The challenges of allowing for exchange of patient data while ensuring proper consent for information sharing from patients was the bulk of discussion during a meeting of privacy and security advisers to the Office of the National Coordinator Monday afternoon.
The Health IT Policy Committee's privacy and security workgroup addressed sections G and H of ONC's interoperability roadmap, which focus on an individual's permission to share their electronic health information, including with whom and for what purpose, as well as patient authorization of data.
ONC Chief Privacy Officer Lucia Savage (pictured) said during the discussion that the agency is working to bring standards to the situation where individuals are offered the choice of having their data exchanged or not.
ONC wants to get to a place where those standards help educate patients on what the choices they make mean, as well as educate physicians on how those choices will impact the data they receive and disclose, Savage said.
Patients are becoming more willing to share their health information publicly, but there is one caveat: It has to be for a good reason. The purpose for which their information would be used was even more important to the more than 3,000 respondents of a recent study, published in the Annals of Internal Medicine, than being asked their consent for the information.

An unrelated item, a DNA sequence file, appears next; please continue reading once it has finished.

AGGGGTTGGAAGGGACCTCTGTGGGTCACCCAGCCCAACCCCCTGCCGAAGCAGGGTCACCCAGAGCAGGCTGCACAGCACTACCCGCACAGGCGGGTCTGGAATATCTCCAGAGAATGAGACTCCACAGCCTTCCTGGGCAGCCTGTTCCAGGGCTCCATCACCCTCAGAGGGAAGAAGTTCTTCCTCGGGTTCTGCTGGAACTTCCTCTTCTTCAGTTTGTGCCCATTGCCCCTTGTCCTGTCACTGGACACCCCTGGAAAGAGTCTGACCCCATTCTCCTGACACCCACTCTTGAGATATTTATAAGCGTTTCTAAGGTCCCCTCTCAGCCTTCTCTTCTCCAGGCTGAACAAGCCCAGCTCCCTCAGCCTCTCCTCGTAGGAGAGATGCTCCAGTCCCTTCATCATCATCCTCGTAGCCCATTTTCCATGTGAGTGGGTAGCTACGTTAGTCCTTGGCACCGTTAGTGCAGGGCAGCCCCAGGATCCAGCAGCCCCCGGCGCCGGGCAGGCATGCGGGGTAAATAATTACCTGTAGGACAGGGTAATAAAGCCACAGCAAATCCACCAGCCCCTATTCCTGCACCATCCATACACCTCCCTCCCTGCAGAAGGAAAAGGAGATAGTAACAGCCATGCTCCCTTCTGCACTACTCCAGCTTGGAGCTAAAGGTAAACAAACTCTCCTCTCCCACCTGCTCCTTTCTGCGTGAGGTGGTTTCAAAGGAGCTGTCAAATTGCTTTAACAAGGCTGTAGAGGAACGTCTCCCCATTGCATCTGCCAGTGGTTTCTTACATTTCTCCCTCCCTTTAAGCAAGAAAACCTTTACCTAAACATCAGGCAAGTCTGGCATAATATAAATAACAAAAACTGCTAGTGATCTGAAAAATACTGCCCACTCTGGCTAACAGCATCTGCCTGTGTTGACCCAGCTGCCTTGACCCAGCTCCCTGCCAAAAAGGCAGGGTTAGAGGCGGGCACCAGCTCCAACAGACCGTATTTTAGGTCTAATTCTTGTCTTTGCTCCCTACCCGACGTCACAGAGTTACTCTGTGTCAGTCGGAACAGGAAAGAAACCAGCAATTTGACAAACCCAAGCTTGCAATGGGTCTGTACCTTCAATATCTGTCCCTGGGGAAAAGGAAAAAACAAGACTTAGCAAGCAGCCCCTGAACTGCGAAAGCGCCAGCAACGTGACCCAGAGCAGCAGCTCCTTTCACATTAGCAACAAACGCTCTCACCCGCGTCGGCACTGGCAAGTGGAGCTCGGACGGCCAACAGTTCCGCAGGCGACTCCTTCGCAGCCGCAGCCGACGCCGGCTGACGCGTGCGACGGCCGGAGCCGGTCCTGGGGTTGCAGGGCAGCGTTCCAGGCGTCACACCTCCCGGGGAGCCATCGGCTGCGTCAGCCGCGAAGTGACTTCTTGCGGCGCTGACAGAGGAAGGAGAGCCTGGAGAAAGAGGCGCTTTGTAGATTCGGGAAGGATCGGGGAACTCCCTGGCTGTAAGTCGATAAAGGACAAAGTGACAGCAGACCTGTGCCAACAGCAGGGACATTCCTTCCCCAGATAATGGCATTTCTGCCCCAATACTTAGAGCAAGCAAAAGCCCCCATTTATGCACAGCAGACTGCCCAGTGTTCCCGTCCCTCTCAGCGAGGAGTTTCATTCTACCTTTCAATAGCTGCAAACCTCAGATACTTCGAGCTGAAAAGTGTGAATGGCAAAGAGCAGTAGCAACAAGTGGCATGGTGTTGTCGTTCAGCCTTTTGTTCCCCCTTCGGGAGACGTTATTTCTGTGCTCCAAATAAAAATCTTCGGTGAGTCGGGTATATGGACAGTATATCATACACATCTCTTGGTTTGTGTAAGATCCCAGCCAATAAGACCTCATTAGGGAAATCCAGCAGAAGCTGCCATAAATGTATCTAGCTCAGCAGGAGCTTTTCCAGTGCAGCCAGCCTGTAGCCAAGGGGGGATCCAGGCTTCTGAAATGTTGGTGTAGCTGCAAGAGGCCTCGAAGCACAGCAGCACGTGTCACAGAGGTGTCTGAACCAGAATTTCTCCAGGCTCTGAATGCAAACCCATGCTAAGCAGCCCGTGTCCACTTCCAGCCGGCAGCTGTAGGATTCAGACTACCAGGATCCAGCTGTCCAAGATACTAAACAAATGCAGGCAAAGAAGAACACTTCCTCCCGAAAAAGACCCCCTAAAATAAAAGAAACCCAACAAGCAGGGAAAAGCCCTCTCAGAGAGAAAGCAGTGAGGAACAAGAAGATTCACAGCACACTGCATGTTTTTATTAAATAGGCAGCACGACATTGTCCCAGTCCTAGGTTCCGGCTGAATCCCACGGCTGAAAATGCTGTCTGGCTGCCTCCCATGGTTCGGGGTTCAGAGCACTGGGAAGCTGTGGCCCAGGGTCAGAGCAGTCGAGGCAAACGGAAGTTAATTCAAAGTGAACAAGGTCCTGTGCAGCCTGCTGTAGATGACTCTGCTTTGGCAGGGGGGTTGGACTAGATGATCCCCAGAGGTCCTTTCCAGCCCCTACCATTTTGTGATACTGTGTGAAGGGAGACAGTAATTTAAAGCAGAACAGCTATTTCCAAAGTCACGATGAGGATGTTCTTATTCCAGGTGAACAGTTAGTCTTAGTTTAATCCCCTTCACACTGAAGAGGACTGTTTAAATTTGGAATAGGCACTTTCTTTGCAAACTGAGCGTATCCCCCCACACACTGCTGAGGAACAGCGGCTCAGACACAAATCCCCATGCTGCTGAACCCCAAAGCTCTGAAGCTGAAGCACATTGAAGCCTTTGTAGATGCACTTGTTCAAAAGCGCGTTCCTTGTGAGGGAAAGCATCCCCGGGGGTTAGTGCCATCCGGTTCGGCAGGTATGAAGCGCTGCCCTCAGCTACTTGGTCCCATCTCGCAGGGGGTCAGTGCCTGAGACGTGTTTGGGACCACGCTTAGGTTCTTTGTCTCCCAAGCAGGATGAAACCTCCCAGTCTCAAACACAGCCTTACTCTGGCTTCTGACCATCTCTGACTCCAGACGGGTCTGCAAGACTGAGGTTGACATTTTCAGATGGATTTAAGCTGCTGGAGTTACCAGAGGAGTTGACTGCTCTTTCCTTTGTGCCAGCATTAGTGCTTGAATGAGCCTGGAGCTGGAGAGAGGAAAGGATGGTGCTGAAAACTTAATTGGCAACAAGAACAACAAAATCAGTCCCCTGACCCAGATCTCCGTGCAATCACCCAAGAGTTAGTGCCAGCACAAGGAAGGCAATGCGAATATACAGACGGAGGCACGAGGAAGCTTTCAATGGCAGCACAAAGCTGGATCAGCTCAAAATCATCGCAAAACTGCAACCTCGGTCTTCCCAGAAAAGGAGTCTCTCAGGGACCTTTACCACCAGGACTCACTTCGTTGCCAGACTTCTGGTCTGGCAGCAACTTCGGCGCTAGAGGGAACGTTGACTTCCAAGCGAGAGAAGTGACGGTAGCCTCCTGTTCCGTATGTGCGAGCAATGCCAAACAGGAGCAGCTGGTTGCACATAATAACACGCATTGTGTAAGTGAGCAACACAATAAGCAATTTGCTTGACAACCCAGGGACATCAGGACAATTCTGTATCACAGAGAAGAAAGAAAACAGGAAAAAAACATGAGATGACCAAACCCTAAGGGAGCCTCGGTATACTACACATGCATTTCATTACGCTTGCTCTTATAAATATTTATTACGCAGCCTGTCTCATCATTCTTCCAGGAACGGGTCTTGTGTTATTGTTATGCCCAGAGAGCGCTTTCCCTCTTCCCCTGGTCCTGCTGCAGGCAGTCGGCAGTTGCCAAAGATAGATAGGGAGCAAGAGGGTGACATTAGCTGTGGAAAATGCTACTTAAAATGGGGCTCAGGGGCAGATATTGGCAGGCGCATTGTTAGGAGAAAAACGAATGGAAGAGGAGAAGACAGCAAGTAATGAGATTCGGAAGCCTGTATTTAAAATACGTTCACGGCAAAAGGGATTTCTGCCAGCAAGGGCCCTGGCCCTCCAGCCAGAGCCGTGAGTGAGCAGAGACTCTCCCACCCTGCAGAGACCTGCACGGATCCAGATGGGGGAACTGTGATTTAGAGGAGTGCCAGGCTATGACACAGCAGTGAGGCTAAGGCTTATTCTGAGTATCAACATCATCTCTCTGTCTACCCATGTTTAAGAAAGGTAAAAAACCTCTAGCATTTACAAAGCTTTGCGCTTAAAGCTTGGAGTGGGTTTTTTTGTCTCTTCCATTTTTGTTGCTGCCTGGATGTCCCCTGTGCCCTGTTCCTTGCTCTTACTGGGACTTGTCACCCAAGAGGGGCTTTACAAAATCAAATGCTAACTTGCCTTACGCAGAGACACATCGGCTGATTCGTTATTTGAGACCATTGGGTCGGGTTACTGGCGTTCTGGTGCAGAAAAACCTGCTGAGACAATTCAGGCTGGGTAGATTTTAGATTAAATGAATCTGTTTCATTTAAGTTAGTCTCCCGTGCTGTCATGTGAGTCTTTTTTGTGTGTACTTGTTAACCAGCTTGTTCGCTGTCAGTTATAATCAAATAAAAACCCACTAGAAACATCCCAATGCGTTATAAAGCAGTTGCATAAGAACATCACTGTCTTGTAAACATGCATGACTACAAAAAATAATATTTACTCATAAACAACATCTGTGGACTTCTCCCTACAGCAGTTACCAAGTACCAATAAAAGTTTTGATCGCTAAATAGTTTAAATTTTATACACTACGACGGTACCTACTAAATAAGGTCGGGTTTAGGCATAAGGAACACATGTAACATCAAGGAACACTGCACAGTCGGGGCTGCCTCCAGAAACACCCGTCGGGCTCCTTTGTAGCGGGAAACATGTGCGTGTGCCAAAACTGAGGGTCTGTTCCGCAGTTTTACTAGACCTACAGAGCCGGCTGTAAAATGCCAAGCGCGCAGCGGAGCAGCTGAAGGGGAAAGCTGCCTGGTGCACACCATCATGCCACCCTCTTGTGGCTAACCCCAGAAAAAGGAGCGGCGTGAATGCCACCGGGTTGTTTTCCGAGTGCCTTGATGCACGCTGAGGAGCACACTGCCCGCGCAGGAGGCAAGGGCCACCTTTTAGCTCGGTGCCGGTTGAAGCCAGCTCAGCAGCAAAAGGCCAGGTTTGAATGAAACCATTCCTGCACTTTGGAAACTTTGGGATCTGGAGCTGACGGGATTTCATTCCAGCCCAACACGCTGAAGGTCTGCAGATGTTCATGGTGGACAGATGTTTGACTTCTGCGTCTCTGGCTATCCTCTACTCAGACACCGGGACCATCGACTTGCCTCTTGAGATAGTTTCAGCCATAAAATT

Another conversation that needs to happen, Office for Civil Rights senior advisor Linda Sanches said at the meeting, is around necessity for disclosures for treatment.
"I think we can do a better job of explaining what is already permitted under the rules," she said.
As for authorization of information, Savage said that at the end of the day, ONC is looking for consistency so users of the system, no matter where they are, are receiving the info they are authorized to receive and disclosing the information they are authorized to disclose.
In addition, ONC also is working on distinguishing authorization and role-based access, with role-based access being driven by the public health information needs of a professional's role, Savage said.
"Not everyone has a need to see public health information," she said. "We do need to ensure that standards account for role-based access ... and that becomes, in practice, the norm."
The agency also has to figure out how to allow individuals to keep track of who is accessing their records, whether it's enabling individuals to better keep track of authorizations they've given or who's taken advantage of an authorization in place.
"We have that all in theory but we haven't figured out how to operationalize it and implement it nation-wide," Savage said.
To learn more:
- check out the meeting materials